Immediately south of the Sierra las Pintas lies the Sierra San Felipe, which reaches 1,332 m in elevation and is separated from the Sierra San Pedro Mártir to the west by the Laguna Diablo basin in Valle San Felipe. This is an ephemeral dry lake filled primarily by runoff from the eastern slopes of the Sierra San Pedro Mártir during bouts of heavy summer precipitation. Currently, the Mexican government is sponsoring agricultural development of Valle San Felipe, with the primary crop being Jojoba (Simmondsia chinensis). The Sierra San Felipe angles away from the Sierra San Pedro Mártir to the southeast and generally runs uninterrupted past Bahía San Felipe. At this point it grades into a small series of extremely rugged and broken volcanic mesas and canyons known as the Sierra Santa Isabel and Sierra Santa Rosa. These ranges reach 1,200 m in elevation and slope gradually toward the Gulf of California.

The cismontane areas west of the Sierra Juárez and Sierra San Pedro Mártir, from the U.S.-Mexican border to just north of Cabo Colonet, approximately 200 km south of Tijuana, consist of foothills, plains, and mesas of varying sizes. These features are occasionally interrupted by wide canyons and deep arroyos. This region descends gently toward the Pacific Coast from the crest of the Peninsular Ranges and in some places terminates in precipitous coastal bluffs. The dominant geographic feature of this region lies inland from Punta Santo Tomás, approximately 110 km south of the U.S.-Mexican border. This is a small range of three narrowly connected mountains known from north to south as the Sierra Peralta, Sierra Warner, and Sierra San Miguel. The foothills of these ranges stop short of the Pacific and give way to a series of narrow, coastal plains known collectively as the San Quintín Plain. This plain extends south to Rancho Socorro, where it gives rise to an even narrower plain extending nearly to El Rosario. The Sierra Warner and the Sierra Peralta form a portion of the northwestern border of Valle la Trinidad. Between the Sierra San Miguel in the west and Sierra San Pedro Mártir in the east lie a series of narrow, arid valleys known as Valle San José. These valleys are buffered from cool Pacific breezes by these western ranges and consequently heat up sharply during the summer. As the Sierra San Miguel extend southward beyond El Rosario, they become a jumbled mass of low, often volcanic foothills that blend imperceptibly into the southern end of the Sierra San Pedro Mártir and the Sierra Santa Isabel.

Cismontane Baja California south of El Rosario is a rugged, complex mass of canyons, mountains, low hills, volcanic mesas, ephemeral dry lakes, and deep, sinuous arroyos that collectively make up the Sierra Columbia. The southern sides of the Sierra Columbia abruptly merge into the Vizcaíno Desert just north of the 28th parallel. The dominant features of this area are Mesa San Carlos and Mesa la Sepultura. Mesa San Carlos is a wide, flat, volcanic structure roughly 500 m high and 15 km long on the west coast, approximately 60 km south of El Rosario. Mesa la Sepultura is situated approximately 27 km southeast of El Rosario inland from Mesa San Carlos.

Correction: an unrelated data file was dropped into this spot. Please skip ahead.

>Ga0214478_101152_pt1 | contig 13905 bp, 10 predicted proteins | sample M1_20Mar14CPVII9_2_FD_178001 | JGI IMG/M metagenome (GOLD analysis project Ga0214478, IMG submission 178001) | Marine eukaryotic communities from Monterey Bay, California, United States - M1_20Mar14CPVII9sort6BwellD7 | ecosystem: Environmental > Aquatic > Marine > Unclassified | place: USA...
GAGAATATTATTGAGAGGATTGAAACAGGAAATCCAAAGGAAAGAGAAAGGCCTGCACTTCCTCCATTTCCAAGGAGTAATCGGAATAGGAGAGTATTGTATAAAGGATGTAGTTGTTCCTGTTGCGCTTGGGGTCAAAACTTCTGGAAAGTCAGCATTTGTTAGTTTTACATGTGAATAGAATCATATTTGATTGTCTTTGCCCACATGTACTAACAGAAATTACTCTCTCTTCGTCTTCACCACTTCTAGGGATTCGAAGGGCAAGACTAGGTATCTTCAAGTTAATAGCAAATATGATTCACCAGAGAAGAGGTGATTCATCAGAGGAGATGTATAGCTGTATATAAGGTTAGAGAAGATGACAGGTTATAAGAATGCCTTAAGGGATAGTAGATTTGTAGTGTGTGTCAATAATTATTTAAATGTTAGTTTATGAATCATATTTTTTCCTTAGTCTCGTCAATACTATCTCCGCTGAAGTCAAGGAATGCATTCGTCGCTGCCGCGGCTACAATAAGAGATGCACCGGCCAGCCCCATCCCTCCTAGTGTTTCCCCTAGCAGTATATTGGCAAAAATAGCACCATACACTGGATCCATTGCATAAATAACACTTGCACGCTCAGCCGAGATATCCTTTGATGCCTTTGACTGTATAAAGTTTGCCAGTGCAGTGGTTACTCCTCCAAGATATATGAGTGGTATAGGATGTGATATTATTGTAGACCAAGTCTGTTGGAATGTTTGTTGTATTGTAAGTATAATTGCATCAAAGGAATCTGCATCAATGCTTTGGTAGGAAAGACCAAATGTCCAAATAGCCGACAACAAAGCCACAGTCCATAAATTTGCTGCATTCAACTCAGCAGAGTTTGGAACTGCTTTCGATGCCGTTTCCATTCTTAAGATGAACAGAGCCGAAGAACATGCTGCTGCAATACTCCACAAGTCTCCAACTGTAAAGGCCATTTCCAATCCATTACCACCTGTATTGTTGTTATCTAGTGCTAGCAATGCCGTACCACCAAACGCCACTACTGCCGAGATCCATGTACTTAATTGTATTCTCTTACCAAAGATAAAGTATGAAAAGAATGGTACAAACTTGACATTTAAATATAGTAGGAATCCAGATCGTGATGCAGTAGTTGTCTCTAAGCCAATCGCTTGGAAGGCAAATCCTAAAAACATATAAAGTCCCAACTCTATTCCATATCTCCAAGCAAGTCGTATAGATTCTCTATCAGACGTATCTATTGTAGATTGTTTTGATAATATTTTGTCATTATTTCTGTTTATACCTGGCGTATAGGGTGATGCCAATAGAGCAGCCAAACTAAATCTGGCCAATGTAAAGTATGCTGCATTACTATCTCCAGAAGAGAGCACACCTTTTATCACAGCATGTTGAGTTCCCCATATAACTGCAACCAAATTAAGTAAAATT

From Mesa San Carlos south to Laguna Manuela, just north of Guerrero Negro, the Sierra Columbia comes within a few kilometers of the coast. Here it constitutes the lower western slopes of the elevated central portion of north-central Baja California, leaving a flat, low-lying, wind-blown, fog-drenched, narrow coastal strip between them and the Pacific Ocean. Inland from the Sierra Columbia and west of the Sierra Santa Isabel, Sierra Calamajué, and Sierra la Asamblea of the Gulf coast, the peninsula opens up into a long, narrow, relatively flat region crisscrossed by a series of low hills and valleys. At the center of this area is a rugged and extensive region composed of granitic uplifted blocks and boulders, through which course palm-lined arroyos supporting sources of semipermanent freshwater such as those at Cataviña and Misión Santa María. The most intriguing feature of this region, El Pedregoso, is a gigantic, isolated pile of granitic boulders stacked some 200 m above the floor of Valle Gato. This entire rocky region is drained primarily by the picturesque arroyos La Bocana and Santa María, which intricately negotiate the southern end of the Sierra Santa Isabel down to the narrow plain along the Gulf coast. Along their courses they support various sources of semipermanent surface water. South of the boulder region the peninsula gives way to a series of large, ephemeral lakes. The first of these, Laguna Chapala Seca, is located approximately 60 km south of Cataviña, just west of the Sierra Calamajué. Two other much larger dry lakes, Valle Agua Marga and Valle Laguna Seca, occur northwest of Bahía de los ángeles.